"Before the day breaks
and the shadows flee,
I will make my way
   to the mountain of myrrh
and the hill of frankincense.
You are absolutely beautiful,
   my darling,
with no imperfection in you."

In the above lines he is clearly talking about consummating their marriage and the "mountain of myrrh and the hill of frankincense" are references to her body.

"Come with me from Lebanon,
   my bride---
with me from Lebanon!
Descend from the peak
   of Amana,
from the summit of Senir
   and Hermon,
from the dens of the lions,
from the mountains
   of the leopards.
You have captured my heart
   with one glance of your eyes,
with one jewel of your necklace,
How delightful your love is,
   my sister, my bride.
Your love is much better
   than wine,
and the fragrance
   of your perfume
   than any balsam.
Your lips drip sweetness like
   the honeycomb, my bride.
Honey and milk are
  under your tongue.
The fragrance of your garments
  is like the fragrance
  of Lebanon."

In the lines above he is telling her to leave all thoughts of home and all worries behind and count on him now that they are married.  She captured his heart with one look.  Her love is delightful to him; her love is better than wine, and he is intoxicated with her perfume.  Her lips drip honey, and honey and milk are under her tongue....he has tasted her mouth so he knows.  It appears the French did not invent French kissing.

"My sister, my bride, you are,
   a locked garden---
a locked garden
   and a sealed spring.
Your branches are a paradise
  of pomegranates
with choicest fruits,
henna with nard---
nard and saffron, calamus
   and cinnamon,
with all the trees
   of frankincense,
myrrh and aloes,
with all the best spices,
You are a garden spring,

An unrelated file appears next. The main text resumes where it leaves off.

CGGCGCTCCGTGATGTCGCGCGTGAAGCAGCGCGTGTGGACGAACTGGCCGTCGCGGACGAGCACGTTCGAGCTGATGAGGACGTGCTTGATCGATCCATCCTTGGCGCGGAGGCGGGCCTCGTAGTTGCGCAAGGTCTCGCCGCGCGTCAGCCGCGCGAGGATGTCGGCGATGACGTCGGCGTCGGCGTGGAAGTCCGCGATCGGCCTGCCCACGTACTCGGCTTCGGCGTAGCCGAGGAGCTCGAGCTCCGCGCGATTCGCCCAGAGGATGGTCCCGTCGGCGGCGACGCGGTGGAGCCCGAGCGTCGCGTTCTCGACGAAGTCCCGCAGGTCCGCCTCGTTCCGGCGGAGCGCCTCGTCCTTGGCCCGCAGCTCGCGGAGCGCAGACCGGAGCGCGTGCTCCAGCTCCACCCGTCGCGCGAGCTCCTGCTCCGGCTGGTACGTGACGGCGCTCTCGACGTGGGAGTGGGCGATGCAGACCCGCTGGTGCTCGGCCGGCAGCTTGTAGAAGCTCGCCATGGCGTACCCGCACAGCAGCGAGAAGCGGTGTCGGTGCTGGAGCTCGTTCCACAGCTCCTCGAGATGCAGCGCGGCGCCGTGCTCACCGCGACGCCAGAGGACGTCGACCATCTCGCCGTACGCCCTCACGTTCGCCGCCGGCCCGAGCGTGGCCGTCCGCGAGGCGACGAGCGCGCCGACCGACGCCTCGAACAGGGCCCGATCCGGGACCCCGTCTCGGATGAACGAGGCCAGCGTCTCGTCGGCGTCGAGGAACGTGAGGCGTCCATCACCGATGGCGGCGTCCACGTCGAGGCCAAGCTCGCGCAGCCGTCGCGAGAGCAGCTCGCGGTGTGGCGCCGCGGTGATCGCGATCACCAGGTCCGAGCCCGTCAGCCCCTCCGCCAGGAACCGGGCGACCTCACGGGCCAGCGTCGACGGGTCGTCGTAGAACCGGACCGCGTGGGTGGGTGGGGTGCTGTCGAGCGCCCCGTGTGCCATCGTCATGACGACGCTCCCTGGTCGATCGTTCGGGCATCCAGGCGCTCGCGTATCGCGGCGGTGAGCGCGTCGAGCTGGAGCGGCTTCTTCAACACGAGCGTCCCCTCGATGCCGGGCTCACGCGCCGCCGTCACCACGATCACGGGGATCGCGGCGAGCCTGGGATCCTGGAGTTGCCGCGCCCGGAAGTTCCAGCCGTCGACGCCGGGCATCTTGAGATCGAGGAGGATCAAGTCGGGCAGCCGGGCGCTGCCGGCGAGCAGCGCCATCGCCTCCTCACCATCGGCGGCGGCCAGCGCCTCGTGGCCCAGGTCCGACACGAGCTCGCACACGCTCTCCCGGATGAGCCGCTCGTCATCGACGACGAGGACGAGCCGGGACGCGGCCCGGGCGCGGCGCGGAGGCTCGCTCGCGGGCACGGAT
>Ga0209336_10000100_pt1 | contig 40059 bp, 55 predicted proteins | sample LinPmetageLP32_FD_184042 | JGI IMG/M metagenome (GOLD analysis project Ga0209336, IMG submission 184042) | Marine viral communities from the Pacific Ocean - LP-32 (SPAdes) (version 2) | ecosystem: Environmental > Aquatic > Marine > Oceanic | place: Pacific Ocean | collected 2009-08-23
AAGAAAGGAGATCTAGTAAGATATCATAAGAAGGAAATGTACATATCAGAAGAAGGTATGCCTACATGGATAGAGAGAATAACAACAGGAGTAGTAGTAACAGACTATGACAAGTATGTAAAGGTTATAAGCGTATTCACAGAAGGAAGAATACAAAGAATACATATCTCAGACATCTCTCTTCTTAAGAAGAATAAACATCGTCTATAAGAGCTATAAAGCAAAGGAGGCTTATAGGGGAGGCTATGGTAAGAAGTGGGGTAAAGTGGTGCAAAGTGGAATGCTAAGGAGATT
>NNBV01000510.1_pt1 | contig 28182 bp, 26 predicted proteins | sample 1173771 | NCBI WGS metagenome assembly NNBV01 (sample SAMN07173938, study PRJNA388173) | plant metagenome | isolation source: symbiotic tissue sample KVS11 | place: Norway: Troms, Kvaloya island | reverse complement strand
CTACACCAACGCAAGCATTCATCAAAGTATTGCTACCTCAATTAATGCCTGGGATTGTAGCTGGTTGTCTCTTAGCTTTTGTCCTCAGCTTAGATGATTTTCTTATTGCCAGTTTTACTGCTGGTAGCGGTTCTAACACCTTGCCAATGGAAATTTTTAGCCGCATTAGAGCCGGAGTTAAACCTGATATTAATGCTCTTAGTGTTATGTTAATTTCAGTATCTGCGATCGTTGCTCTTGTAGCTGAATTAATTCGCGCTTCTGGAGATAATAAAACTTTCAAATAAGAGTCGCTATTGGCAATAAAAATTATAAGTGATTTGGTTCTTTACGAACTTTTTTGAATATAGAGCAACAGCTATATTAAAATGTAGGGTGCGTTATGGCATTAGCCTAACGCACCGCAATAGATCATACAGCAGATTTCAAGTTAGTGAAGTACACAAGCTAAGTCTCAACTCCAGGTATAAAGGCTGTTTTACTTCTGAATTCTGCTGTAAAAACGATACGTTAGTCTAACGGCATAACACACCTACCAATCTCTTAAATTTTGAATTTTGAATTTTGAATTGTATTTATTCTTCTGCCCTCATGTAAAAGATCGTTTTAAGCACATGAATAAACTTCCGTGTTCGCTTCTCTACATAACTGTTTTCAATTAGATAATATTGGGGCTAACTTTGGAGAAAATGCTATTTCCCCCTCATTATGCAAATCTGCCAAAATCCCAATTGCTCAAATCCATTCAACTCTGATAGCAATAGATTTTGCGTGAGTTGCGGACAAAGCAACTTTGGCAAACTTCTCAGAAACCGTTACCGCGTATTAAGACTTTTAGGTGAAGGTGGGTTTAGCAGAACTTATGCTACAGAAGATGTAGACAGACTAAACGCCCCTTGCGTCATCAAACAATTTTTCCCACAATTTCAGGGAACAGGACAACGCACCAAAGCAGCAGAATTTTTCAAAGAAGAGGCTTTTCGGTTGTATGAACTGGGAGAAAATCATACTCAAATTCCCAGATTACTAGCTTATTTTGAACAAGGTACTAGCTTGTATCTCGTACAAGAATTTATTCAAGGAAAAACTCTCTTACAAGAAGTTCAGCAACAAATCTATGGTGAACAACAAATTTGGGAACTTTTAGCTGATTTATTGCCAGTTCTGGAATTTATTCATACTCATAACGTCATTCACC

a well of flowing water
streaming from Lebanon."

Here he is praising her virginity before they come together.  She is a "locked garden" and a "sealed spring."  She has saved herself for her husband only, and he prizes that fact.  The last three lines show how she responds to her love, her beloved, her God meant.

The last lines are the only time the maiden speaks in Chapter 4:

"Awaken, north wind---
come, south wind.
Blow on my garden,
and spread the fragrance
   of its spices.
Let my love come to his garden
and eat its choicest fruits."

She is ready to offer her virginity to her husband.  If we look closely, she relinquishes control of "my garden" "his garden".  She now belongs to him, body and soul, and she offers herself totally.

Next:  Chapter 5

Thursday, July 18, 2013

Getting in Shape

This summer I have purposed to get into (better) physical shape.  After gaining chemo. weight nearly six years ago (from 115 to 157), I have struggled to shed it all.  I joined the local hospital gym and have grown to love the elliptical and sweating.  The recumbent bike is growing on me as long as I can read at the same time.  I have only lost two pounds, but I am sure I am losing inches because my clothes fit differently.

Anyway, tonight it occurred to me that I am also working on getting in better spiritual shape.  I had let this blog die for nearly a year because I didn't know what direction to take with it, and I had lost interest in it.  Then, about two weeks ago, God put it on my heart to do a series on marriage.  A divorcee, yeah, right!?  Well, He can use whomever He wishes.  So, I have been letting Him lead me.  They may not be eloquently written, but they "are" my take on least what it should be.  I am not done with that series and already He has given me the topic of my next:  faith, hope, and love.  In fact, I wrote the first installment this morning.  

Where He leads me, I will life and cyber world.

Marriage From God's View: Part 8: Song of Songs, Chapter 3

Chapter three opens with the young woman searching for her love; some presume she is dreaming here:  

 "In my bed at night
I sought the one I love;
I sought him, but did not
     find him. 
I will arise now and go
     about the city,
through the streets
     and the plazas. 
I will seek the one I love. 
I sought him, but did not find him.
The guards who go
     about the city found me.
'Have you seen the one I love?'
     I asked them.
I had just passed them
when I found the one I love.
I held on to him and would not let him go
until I brought him
     to my mother's house---
to the chamber of the one
     who conceived me."